Do gay rights discriminate against Christians in the military?

Not so, says Mikey Weinstein, president of the controversial Military Religious Freedom Foundation. Photo: U.S. Department of State

OCALA, Fla., October 1, 2013 — The last five years have brought astounding changes to American politics and society.

Perhaps this is no more visible than in the field of LGBT rights. Today, gays, lesbians, and bisexuals can serve openly in the U.S. military. Many of America’s wealthiest and most populous states have legalized same-sex marriage. The heart of the Defense of Marriage Act was struck down by the Supreme Court.

SEE RELATED: Does Don’t Ask, Don’t Tell’s repeal hurt Christians in the military?

Our nation’s military has long been regarded as a bastion of social conservatism. With its strict emphasis on moral fitness and chains of authority, this is no surprise. What might come as a shock to some, though, is that non-heterosexual interests have been drastically advanced even here.

With a more accepting environment for those who are not straight has come much controversy, particularly among fundamentalist Christians.

These religionists dislike expansion of non-heterosexual rights because it conflicts, from their standpoint, with Christian principles. They are concerned that the federal government will eventually curtail Christians’ rights in the name of tolerance for non-heterosexuals.

Few people can be more familiar with military law than Mikey Weinstein. A former Air Force prosecutor who served in the Ronald Reagan Administration, he now leads the Military Religious Freedom Foundation.

SEE RELATED: Conservative Christians vs. Christian conservatives

The organization fights for the rights of armed forces personnel who feel unfairly pressured by religious proselytization. The MRFF has generated a firestorm of controversy, most of which is fueled by fundamentalist Christian activists.

Does Weinstein think that the expansion of LGBT rights in any way encroaches on the right to religious liberty enjoyed by Christian military personnel?

“First of all,” he specifies, “‘T’ doesn’t apply, and it should. You still can’t be transgender if you’re in the military … If you believe that people who are gay have made a choice, as opposed to being born that way, if you can’t stand the fact that they have rights, you’re gonna have a problem if you want to work for many, many, many, many United States corporations, international corporations.

“In the United States military, they’ve made it very clear that discrimination against people because of their gender preference is not going to be allowed. I respond to anyone who feels, including chaplains, that can’t deal with this: Okay, on the left hand, what they can do is, there’s a choice: Door number one is neatly fold your uniform, fill out your paperwork, and get the hell out of the U.S. military. 

“Door number two is ‘Oh, that’s right, I’ll lose my paycheck twice a month and my retirement and my great medical and vision and dental programs. What do I do? What do I do?’ If you don’t believe that you can handle this — and that doesn’t mean you have to like homosexual relationships or homosexual sex … the difference between an internal view about ‘I’m repulsed by that concept’ and if you’re a Democrat in the military, you’re repulsed by Republican political views, or vice versa.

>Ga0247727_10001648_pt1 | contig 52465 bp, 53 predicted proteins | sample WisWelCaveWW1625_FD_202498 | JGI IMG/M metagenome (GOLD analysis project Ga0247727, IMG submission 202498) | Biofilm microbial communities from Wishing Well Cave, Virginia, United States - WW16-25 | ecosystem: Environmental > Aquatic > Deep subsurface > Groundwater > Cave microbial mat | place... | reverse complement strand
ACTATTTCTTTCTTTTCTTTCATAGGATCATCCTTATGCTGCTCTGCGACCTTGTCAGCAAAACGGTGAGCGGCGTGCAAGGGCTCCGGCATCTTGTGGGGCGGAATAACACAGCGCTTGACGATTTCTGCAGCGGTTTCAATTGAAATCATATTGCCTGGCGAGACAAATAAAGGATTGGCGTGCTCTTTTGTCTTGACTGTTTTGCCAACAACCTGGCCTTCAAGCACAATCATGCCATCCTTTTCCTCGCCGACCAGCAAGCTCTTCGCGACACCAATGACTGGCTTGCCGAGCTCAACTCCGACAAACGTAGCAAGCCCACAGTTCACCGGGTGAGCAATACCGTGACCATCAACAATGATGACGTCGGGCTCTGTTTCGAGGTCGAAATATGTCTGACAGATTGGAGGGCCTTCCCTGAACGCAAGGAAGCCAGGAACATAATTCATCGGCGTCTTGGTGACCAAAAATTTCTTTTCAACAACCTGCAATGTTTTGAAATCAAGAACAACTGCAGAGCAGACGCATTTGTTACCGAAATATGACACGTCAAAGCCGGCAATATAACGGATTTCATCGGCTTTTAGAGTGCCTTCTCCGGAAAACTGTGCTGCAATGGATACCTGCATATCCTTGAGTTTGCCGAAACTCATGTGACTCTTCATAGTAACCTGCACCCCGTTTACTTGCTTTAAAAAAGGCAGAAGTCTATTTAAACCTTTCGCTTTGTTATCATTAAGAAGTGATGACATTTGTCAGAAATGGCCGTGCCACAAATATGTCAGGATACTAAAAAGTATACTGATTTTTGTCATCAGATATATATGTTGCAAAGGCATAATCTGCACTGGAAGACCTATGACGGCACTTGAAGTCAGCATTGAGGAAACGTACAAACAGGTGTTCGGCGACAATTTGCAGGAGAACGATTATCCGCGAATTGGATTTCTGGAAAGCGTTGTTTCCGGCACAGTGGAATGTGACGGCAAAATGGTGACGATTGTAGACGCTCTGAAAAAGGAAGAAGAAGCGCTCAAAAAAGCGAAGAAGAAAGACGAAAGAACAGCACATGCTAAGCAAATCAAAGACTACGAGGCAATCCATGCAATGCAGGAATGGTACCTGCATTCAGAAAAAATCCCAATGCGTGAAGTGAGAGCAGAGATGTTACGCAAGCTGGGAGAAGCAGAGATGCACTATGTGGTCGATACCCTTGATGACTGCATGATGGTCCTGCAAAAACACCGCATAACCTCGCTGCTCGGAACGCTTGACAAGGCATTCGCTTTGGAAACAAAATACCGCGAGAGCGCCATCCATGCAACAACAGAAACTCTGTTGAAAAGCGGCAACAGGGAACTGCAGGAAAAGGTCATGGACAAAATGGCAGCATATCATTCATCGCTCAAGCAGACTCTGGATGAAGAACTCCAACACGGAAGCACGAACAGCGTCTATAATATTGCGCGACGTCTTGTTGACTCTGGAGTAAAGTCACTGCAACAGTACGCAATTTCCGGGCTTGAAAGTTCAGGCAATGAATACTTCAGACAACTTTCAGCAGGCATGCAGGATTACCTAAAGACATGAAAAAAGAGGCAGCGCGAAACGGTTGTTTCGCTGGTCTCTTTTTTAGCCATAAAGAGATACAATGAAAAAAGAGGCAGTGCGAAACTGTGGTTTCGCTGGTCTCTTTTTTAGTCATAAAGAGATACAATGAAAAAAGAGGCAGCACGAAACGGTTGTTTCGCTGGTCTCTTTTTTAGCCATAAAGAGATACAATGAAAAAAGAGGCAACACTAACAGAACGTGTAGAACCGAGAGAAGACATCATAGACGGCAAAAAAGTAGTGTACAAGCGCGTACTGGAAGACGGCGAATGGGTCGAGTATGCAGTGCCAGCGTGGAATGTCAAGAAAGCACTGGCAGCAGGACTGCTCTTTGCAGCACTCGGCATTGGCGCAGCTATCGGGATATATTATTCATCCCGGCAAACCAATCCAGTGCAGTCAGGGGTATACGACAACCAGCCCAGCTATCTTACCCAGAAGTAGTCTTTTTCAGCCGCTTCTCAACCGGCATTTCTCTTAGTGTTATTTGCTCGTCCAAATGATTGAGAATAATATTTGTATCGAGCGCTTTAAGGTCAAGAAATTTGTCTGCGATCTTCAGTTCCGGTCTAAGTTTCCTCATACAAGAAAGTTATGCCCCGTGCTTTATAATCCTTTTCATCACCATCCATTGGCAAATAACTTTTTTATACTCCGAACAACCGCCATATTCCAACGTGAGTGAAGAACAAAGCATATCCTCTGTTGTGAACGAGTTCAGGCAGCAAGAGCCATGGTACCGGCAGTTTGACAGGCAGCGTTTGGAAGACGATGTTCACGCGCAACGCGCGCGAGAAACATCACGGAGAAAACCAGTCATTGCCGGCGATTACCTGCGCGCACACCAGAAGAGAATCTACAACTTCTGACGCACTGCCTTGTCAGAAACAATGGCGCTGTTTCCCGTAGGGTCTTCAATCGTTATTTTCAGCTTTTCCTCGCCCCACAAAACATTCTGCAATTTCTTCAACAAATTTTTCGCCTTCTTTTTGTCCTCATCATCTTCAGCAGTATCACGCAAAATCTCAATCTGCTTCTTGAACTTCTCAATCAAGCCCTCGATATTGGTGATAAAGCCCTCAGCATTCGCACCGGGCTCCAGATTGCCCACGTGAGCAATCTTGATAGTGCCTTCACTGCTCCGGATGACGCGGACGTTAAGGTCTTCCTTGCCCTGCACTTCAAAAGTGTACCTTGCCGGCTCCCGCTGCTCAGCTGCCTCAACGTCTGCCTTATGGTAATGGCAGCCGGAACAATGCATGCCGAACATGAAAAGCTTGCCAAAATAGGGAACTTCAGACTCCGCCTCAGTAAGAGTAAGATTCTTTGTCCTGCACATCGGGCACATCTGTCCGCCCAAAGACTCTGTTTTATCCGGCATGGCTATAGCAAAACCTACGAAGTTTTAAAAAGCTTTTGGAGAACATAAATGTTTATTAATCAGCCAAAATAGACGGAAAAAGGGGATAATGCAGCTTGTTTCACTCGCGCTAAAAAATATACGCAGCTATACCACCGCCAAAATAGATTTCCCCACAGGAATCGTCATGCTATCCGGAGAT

“But it’s very different when you decide to act on those impulses. That becomes [your] behavior. That is what we call bigotry and prejudice. So, if anybody has these feelings, but they can’t deal with this, get out. Now. Move on to some other place. If you believe that you need to act on this, that [this] is somehow [afforded to you under] your constitutional rights, be prepared for the full weight of the law to come down upon you.”

It is beyond dispute that some people think their rights are being violated. The question is this: Why? 

“Let’s make it real clear, the only Christians that are screaming about this are fundamentalist, or what is known as Dominionist, Christians,” Weinstein says. “I’m going back again. They can’t stand the fact that someone else is going to be allowed to play with their toys; they can’t have all the toys. They can’t own the toy store.”

He later mentions that “what you’re seeing is this sense of erosion of, formally, sacrosanct fundamentalist Christian privilege is giving way to civil rights of those being oppressed. Now they’re claiming fundamentalist Christian stigmatization. There’s a big difference between the fact that they have to be treated like everyone else and to be stigmatized.”

Far-left? Far-right? Get realRead more from “The Conscience of a Realist” by Joseph F. Cotto 


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Joseph Cotto

Joseph F. Cotto is a social journalist by trade and student of history by lifestyle choice. He hails from central Florida, writing about political, economic, and social issues of the day. In the past, he was a contributor to Blogcritics Magazine, among other publications. He is currently at work on a book about American society.

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